In a time when studios need to release multiple revealing previews and promos to entice budget-conscious consumers to show up to the box office, it can be difficult to expect most to go into a film knowing as little as possible. But if there is one filmmaker that has proven to audiences that they are in more than capable hands, it’s Jordan Peele.
With Us, Peele has solidified that he operates in his own twisted dimension of horror. Winning an Oscar for his debut film Get Out, the anticipation for his sophomore film was substantially higher than most directors endure. But Peele has once again proved that he’s more than capable of producing original, socially conscious horror films that are unlike anything audiences have seen before.
In Us, the Wilson family’s idyllic summer vacation is abruptly interrupted when a group of doppelgängers appear in their home and begin to terrorize them. Revealing more than an overly vague synopsis would be a detriment to what is one of the most audacious and ambitiously mental horror films of the year. Us is a mind-melting culmination of Peele’s lifelong love of the horror genre, mainly wearing his influences on his sleeve, which manifests itself into a grandiose and introspective horror tale. The film’s scope is much larger than Get Out’s, which allows Peele more room to flex his horror muscles, but at times this threatens the integrity of the story he’s trying to tell.
Us takes its time laying the groundwork of its world, and while initially this takes most of the first act, it all feels methodical in its construction. Despite often having more questions than answers, Peele’s ability to make every scene feel imperative to the larger picture kept my uncertainty from becoming frustrating. It very much feels like a Rubik’s Cube; you may not solve it, but the process of attempting to is both visually and emotionally stimulating.
Us’s scares are more nuanced as they are personal to the character they are directed at, forcing our heroes to confront their deepest insecurities. The scares are heightened by the introspective look not only our protagonists must make, but the audience will undoubtedly have to make as well. With the film’s larger scope there is the reality that the story begins to fall apart towards the end, but I found that the journey in getting there was so emotionally draining and scary that it didn’t sour my overall experience.
What Us does best is highlight Jordan Peele’s seamless blending of horror and comedic relief that may be his most significant, and perhaps most overlooked, strength. Given his comedic roots, his ability to make audiences laugh isn’t a surprise. It is his wherewithal to know how to intermingle humor into horror, without diluting the scares and ambiance that is an unsung achievement of Us. I was not expecting to laugh as much as I did only moments later to have the rug pulled out from underneath me; my laughs replaced with shouts. The use of humor allows the scares breathing room, which helps to retain their unexpectedness, as well as the film’s immaculate pacing. This was one of the fastest two-hour movies of my life, and in part, this is thanks to Peele’s use of humor, which is the only thing keeping its assertive scares from being completely overwhelming.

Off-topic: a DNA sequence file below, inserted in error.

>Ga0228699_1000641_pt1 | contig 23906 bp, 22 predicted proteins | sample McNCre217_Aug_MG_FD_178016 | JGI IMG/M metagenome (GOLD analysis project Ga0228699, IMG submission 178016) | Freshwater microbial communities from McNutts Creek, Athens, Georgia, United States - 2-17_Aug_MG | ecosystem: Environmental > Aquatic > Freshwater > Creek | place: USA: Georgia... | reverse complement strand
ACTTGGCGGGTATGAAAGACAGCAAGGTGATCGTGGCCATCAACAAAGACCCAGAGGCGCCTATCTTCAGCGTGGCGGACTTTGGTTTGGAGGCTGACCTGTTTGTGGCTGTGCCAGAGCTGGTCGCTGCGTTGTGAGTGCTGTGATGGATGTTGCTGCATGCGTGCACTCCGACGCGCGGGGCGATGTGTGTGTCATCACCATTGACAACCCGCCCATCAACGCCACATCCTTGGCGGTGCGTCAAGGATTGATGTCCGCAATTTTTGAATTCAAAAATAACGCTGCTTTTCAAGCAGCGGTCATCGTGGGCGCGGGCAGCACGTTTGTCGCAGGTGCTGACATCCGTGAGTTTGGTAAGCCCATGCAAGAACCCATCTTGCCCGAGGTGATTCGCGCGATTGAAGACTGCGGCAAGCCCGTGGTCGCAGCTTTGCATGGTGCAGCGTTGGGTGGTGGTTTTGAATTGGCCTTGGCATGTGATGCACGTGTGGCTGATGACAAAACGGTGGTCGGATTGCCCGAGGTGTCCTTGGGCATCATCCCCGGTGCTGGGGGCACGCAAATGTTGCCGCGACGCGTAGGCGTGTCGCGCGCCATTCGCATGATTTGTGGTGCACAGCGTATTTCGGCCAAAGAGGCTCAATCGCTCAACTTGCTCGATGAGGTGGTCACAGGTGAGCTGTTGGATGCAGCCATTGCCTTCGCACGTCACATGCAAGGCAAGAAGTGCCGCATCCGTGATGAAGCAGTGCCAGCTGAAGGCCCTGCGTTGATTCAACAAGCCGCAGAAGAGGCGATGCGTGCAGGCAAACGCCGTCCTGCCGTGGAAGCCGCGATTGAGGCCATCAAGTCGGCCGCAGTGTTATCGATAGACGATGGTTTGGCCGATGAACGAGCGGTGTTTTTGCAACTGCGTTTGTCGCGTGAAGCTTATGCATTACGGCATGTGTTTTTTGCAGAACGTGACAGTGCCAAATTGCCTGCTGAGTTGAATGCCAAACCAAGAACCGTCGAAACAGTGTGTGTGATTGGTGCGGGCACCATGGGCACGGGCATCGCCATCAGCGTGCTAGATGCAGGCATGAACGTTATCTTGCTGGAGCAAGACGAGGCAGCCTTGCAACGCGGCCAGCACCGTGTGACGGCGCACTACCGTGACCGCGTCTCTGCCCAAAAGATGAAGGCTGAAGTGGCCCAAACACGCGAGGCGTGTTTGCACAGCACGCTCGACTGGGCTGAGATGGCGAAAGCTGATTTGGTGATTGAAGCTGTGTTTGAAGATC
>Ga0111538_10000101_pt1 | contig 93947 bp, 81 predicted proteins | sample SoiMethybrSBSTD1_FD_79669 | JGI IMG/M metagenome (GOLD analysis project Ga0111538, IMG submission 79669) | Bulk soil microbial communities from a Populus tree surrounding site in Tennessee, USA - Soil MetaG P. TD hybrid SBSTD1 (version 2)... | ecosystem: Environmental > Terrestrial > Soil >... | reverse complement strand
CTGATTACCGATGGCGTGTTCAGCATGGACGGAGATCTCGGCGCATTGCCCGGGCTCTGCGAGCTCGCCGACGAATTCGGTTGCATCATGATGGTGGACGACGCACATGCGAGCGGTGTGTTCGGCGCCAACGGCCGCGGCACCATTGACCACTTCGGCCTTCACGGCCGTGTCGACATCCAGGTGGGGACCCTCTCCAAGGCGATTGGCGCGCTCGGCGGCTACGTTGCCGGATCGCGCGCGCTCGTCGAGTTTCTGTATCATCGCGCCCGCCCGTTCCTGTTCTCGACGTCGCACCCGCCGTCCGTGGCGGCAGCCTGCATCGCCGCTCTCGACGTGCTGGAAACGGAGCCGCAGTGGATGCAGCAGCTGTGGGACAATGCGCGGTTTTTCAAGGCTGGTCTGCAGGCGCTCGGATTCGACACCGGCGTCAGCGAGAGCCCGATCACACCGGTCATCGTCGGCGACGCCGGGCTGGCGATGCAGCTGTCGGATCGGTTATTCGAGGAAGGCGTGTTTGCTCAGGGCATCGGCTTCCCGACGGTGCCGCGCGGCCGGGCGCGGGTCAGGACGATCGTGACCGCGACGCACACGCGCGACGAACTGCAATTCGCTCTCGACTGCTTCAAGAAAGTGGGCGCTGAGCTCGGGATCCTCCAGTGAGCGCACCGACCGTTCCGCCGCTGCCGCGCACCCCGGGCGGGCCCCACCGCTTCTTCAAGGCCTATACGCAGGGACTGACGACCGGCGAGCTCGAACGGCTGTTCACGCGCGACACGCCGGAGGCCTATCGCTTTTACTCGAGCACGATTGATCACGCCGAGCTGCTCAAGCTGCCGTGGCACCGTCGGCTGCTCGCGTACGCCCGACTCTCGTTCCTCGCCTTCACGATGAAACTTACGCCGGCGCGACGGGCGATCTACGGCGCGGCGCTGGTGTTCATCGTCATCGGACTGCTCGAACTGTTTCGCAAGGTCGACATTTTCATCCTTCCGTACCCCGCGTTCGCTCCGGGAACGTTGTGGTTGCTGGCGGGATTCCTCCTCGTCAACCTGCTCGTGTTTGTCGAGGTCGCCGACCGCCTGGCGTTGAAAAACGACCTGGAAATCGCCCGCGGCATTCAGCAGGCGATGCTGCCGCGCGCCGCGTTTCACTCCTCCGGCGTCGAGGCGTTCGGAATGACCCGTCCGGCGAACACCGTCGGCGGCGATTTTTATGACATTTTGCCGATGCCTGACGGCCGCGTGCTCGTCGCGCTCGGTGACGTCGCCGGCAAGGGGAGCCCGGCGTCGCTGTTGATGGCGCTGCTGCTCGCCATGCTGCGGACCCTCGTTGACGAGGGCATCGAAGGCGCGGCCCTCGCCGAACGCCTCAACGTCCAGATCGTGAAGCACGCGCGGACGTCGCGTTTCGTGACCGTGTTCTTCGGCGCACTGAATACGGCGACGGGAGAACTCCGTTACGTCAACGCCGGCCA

Us shares a similarity with Ari Aster’s film Hereditary, in that without the film’s leading ladies, the overall experience would be lessened to a substantial degree. The audience’s engagement and attachment to Us is entirely fueled by Lupita Nyong’o’s mesmerizingly terrifying performance. While all of the actors pull double duty for their doppelgängers, none are as pronounced and affecting as Nyong’o. She brings an unsettling physicality to the role that makes just the sight of her doppelgänger stomach churning. Her character’s crypticness, while often confusing, brings an air of mysticism and psychological terror that result in her being that much more disturbing. You hang on to her every utterance, which caused my theater to be dead silent every time she had a monologue.
While her co-star Winston Duke serves as more of a comedic relief, often jokes being at his expense or his kids clowning on him for “being old,” he is an integral part of the family dynamic. It’s refreshing that a horror film has a family, an African-American family at that, that is simply a family. No ancient cures. No haunted family lineage. Just an average family who finds their lives upended by unthinkable terrors concocted by Peele. It gives some balance to a story that otherwise is anything but restrained.
Us is the result of when you give a lifelong horror fan a AAA budget to bring their most twisted creative ideas to life. Peele operates in his own sub-genre of horror where it feels as if the rules of horror are being rewritten while still paying tribute to the genre as a whole. Us’s seamless genre blending of scares and laughs only to have the rug pulled out from under viewers creates an experience that is unrivaled by most contemporary horror. You’ll certainly leave with more questions than answers, but dissecting such a boldly original film is half the fun.
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With us, Peele has solidified himself as one of the most original voices within the horror genre.
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